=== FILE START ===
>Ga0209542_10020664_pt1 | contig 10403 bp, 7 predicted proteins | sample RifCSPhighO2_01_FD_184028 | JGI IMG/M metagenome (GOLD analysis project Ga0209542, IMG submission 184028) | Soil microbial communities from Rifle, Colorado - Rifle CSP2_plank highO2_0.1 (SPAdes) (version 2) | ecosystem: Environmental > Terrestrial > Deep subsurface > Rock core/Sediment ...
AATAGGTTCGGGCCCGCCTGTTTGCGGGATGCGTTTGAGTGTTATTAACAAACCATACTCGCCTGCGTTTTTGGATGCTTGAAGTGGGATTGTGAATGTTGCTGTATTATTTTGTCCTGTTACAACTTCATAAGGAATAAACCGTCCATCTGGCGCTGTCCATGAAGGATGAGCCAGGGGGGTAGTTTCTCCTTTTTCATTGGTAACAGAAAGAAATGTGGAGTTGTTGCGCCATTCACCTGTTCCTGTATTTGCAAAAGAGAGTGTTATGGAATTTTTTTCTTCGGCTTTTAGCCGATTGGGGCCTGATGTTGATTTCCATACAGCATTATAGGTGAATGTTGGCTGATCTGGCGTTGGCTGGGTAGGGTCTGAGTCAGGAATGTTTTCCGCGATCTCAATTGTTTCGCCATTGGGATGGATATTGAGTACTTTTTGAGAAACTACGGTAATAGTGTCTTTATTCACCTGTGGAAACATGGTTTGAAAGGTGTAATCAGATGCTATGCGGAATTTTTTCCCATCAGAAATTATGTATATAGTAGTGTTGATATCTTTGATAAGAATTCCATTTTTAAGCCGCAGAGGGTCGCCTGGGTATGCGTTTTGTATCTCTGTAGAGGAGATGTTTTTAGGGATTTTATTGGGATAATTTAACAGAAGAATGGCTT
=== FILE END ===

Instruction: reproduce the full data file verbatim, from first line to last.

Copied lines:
>Ga0209542_10020664_pt1 | contig 10403 bp, 7 predicted proteins | sample RifCSPhighO2_01_FD_184028 | JGI IMG/M metagenome (GOLD analysis project Ga0209542, IMG submission 184028) | Soil microbial communities from Rifle, Colorado - Rifle CSP2_plank highO2_0.1 (SPAdes) (version 2) | ecosystem: Environmental > Terrestrial > Deep subsurface > Rock core/Sediment ...
AATAGGTTCGGGCCCGCCTGTTTGCGGGATGCGTTTGAGTGTTATTAACAAACCATACTCGCCTGCGTTTTTGGATGCTTGAAGTGGGATTGTGAATGTTGCTGTATTATTTTGTCCTGTTACAACTTCATAAGGAATAAACCGTCCATCTGGCGCTGTCCATGAAGGATGAGCCAGGGGGGTAGTTTCTCCTTTTTCATTGGTAACAGAAAGAAATGTGGAGTTGTTGCGCCATTCACCTGTTCCTGTATTTGCAAAAGAGAGTGTTATGGAATTTTTTTCTTCGGCTTTTAGCCGATTGGGGCCTGATGTTGATTTCCATACAGCATTATAGGTGAATGTTGGCTGATCTGGCGTTGGCTGGGTAGGGTCTGAGTCAGGAATGTTTTCCGCGATCTCAATTGTTTCGCCATTGGGATGGATATTGAGTACTTTTTGAGAAACTACGGTAATAGTGTCTTTATTCACCTGTGGAAACATGGTTTGAAAGGTGTAATCAGATGCTATGCGGAATTTTTTCCCATCAGAAATTATGTATATAGTAGTGTTGATATCTTTGATAAGAATTCCATTTTTAAGCCGCAGAGGGTCGCCTGGGTATGCGTTTTGTATCTCTGTAGAGGAGATGTTTTTAGGGATTTTATTGGGATAATTTAACAGAAGAATGGCTT